Stars: David Boreanaz, Emily Deschanel, Michaela Conlin, T.J. Thyne, John Francis Daley, Arnold Vosloo, Billy Gibbons
Michael Peterson
Milan Cheylov
Fox, Thursdays @ 9 PM
March 10, 2011

Most BONES episodes hew to a fairly specific and usually agreeable formula. This is the case with “The Killer in the Crosshairs,” which has as its serious A plot Booth’s (David Boreanaz) continued search for former military sniper colleague-turned-vigilante Jake Brodsky (Arnold Vosloo). Booth is consciously worried that his literal-minded partner Brennan (Emily Deschanel) seems to equate the two men and doesn’t understand that Booth in fact does mourn for the lives he has taken.

In the B story, Angela’s (Michaela Conlin) eccentric musician father (Billy Gibbons of ZZ Top) breezes into town, declaring that he’s come up with the perfect name for Angela’s unborn child, which understandably makes both the expectant mother and her husband Jack Hodgins (T.J. Thyne) a little apprehensive, especially given that Dad has once before left his son-in-law unconscious on the side of the road with a new tattoo.

In the procedural aspect of the episode, the team tries to figure out what kind of futuristic exploding bullet Brodsky is using, and then use a set of specs to try to determine where he’ll strike next.

The through-line of Booth doing a lot of soul-searching about what, if anything, separates him from Brodsky is handling with nuance and grace. Although some blanket statements are made, the episode leaves room for both the character and the audience to draw their own conclusions, and Boreanaz does a good job of conveying Booth’s ambivalence. Deschanel, who sensitively modulates Brennan’s balance of innocence and normalcy to suit how literal-minded the character is being in a given situation, handles their character interactions with nuance, letting us see how Brennan is processing both the facts and her unconditional acceptance of Booth.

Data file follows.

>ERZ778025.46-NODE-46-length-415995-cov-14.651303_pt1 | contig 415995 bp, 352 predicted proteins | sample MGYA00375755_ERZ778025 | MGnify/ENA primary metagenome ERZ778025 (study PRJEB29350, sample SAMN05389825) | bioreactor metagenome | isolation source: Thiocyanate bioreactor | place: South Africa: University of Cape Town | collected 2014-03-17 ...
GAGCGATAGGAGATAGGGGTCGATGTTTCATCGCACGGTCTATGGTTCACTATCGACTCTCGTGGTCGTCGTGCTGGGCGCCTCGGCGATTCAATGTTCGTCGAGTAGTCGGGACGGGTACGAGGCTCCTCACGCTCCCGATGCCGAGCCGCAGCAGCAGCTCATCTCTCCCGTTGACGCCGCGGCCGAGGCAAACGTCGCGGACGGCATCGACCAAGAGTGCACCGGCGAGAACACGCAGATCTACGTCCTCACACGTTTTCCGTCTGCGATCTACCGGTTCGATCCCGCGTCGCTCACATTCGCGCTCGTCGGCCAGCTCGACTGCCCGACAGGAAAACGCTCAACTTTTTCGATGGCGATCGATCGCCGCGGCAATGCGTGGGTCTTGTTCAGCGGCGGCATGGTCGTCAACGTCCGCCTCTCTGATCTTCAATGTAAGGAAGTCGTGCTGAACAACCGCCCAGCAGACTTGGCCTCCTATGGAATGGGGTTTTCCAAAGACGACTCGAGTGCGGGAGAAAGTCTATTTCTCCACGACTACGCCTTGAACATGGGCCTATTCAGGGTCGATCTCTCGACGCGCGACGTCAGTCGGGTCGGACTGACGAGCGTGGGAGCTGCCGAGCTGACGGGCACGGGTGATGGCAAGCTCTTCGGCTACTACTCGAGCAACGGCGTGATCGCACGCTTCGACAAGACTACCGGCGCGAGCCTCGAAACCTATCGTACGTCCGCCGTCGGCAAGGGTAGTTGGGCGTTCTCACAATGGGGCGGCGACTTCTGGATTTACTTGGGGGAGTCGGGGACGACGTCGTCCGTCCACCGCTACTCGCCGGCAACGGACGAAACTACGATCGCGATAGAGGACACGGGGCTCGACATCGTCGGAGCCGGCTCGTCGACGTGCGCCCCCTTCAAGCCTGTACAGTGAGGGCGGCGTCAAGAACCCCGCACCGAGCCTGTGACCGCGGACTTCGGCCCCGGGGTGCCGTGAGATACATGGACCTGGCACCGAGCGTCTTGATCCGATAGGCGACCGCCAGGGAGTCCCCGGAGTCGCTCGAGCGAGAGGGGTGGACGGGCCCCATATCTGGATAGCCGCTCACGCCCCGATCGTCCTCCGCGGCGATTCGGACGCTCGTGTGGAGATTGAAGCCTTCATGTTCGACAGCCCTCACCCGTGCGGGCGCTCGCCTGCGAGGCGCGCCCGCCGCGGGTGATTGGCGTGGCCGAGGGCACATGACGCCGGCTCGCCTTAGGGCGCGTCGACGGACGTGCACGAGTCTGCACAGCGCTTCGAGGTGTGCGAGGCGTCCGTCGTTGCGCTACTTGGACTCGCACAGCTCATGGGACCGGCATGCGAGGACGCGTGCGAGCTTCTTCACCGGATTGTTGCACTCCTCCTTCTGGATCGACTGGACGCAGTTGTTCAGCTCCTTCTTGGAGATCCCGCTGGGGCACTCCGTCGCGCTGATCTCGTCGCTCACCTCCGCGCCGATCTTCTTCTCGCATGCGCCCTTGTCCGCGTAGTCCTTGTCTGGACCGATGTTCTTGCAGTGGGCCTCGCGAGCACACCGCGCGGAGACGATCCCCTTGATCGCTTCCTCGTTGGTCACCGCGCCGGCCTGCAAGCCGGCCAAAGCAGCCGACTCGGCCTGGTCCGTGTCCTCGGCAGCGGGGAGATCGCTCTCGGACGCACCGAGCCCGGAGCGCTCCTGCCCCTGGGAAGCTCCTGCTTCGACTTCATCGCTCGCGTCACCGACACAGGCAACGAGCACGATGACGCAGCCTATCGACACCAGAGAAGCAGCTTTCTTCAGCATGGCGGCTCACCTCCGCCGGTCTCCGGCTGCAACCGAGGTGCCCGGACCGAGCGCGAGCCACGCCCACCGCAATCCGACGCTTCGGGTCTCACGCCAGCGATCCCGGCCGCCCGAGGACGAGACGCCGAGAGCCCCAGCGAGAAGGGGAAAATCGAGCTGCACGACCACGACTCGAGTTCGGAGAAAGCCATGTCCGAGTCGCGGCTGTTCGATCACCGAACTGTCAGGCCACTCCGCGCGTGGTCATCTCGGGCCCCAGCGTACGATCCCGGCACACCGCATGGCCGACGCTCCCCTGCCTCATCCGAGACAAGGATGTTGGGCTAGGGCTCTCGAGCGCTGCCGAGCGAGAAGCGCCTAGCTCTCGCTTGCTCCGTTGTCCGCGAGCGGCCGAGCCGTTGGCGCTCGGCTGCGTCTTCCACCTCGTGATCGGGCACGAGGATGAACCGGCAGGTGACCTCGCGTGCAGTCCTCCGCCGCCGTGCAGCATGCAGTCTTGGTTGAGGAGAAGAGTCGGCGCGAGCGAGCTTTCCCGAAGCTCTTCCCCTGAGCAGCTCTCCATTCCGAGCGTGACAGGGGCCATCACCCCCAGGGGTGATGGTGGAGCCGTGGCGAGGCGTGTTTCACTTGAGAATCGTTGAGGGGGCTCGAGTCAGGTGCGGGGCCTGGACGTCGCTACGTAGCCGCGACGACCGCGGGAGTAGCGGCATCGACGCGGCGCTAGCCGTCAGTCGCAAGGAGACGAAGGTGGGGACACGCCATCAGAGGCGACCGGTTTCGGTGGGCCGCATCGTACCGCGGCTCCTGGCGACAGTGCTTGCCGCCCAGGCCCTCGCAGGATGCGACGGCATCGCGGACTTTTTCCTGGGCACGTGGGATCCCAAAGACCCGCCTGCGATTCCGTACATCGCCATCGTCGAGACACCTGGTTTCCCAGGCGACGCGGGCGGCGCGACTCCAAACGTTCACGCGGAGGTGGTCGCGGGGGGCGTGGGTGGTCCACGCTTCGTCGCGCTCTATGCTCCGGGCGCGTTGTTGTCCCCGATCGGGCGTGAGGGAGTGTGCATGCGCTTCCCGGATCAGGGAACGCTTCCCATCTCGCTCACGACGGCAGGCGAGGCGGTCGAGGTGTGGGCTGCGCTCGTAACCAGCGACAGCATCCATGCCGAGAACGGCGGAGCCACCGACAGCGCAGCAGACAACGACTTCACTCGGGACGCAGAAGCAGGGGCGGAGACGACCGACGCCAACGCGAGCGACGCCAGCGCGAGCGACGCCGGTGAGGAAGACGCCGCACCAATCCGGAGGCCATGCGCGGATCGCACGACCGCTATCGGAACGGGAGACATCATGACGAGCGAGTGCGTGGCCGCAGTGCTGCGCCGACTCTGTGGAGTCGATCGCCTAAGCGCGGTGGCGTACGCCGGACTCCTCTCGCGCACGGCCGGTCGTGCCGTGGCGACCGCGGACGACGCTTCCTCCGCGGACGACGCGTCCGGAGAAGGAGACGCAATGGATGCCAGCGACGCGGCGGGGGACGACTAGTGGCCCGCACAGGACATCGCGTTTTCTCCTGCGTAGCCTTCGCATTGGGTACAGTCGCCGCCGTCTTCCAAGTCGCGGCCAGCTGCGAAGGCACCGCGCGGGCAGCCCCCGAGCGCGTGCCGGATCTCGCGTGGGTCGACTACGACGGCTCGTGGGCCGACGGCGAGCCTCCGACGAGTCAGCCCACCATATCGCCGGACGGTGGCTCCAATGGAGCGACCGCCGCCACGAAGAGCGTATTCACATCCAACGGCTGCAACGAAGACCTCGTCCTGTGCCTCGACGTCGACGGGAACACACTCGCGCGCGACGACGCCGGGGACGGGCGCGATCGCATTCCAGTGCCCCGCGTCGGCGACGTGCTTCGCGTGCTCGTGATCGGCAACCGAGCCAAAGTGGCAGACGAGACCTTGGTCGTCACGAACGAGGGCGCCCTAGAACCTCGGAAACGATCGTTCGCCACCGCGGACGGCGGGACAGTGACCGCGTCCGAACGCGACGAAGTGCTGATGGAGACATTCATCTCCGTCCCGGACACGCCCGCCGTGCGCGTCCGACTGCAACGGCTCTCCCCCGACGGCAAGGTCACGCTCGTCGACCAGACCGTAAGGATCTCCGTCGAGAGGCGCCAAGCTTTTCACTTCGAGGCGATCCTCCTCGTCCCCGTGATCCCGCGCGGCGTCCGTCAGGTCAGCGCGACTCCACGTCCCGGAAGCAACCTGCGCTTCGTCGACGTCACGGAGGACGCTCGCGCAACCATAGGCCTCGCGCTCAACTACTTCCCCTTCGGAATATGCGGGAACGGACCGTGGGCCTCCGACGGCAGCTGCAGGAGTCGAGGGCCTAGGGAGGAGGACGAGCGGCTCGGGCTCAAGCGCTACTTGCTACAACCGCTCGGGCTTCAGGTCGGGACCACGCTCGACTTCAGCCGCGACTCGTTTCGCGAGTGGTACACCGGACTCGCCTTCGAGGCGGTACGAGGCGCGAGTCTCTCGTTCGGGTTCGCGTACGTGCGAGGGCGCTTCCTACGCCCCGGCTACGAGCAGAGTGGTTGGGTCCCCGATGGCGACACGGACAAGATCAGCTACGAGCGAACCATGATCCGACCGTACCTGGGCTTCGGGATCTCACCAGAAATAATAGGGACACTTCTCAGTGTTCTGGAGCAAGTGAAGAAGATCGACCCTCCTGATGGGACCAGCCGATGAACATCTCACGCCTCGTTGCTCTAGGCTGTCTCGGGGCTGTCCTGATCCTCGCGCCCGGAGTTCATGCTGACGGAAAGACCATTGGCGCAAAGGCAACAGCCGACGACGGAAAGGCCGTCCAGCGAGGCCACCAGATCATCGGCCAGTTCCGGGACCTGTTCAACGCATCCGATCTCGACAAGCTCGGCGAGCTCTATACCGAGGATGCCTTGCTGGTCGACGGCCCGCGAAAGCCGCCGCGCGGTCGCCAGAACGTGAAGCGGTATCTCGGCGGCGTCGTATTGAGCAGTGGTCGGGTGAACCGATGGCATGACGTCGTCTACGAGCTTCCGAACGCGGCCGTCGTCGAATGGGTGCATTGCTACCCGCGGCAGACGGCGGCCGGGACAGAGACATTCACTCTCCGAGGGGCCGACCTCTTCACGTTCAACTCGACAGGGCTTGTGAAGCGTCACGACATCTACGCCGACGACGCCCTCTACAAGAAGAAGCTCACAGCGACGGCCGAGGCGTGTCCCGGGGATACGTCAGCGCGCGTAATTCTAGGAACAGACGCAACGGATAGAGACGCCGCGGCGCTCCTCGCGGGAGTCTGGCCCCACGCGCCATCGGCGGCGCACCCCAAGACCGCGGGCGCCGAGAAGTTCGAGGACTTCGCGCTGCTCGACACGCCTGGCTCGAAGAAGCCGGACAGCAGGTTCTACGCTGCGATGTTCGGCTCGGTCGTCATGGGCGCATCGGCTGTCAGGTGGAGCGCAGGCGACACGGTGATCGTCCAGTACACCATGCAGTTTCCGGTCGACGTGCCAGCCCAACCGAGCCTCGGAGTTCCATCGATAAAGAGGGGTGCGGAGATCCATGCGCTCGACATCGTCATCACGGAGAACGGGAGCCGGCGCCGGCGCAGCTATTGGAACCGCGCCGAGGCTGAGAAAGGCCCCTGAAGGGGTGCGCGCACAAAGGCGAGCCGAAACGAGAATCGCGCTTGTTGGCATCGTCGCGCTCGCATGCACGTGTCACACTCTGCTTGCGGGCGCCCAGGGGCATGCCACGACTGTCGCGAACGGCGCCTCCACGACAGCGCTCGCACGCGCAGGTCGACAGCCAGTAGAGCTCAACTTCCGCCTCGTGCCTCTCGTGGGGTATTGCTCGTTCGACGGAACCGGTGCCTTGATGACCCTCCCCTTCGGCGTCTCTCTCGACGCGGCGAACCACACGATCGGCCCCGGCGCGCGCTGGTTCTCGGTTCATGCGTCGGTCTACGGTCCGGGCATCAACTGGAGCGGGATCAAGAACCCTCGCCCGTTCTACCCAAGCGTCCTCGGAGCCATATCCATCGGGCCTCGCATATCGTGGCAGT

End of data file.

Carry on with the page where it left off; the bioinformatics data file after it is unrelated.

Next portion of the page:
As a bonus, psychiatrist Sweets (John Francis Daley) (a character who normally makes this reviewer cringe because in almost every episode, he does things that would cause revocation of the license of any real-life mental health worker) actually behaves and speaks like a professional in a scene where Booth comes to him for some perspective.

The Angela/Hodgins subplot takes place in what is a heightened reality even by BONES standards, but Conlin and Thyne are so deftly comedic and Gibbons has such an appealingly intimidating manner that it’s easy to just roll with it and enjoy it.

“The Killer in the Crosshairs” (the title works in more than one way) is a fine episode in terms of exploring Booth’s character. The procedural aspects aren’t especially compelling, but then, that’s seldom the point on BONES.

Agree? Disagree? Let you voice be heard – COMMENT BELOW



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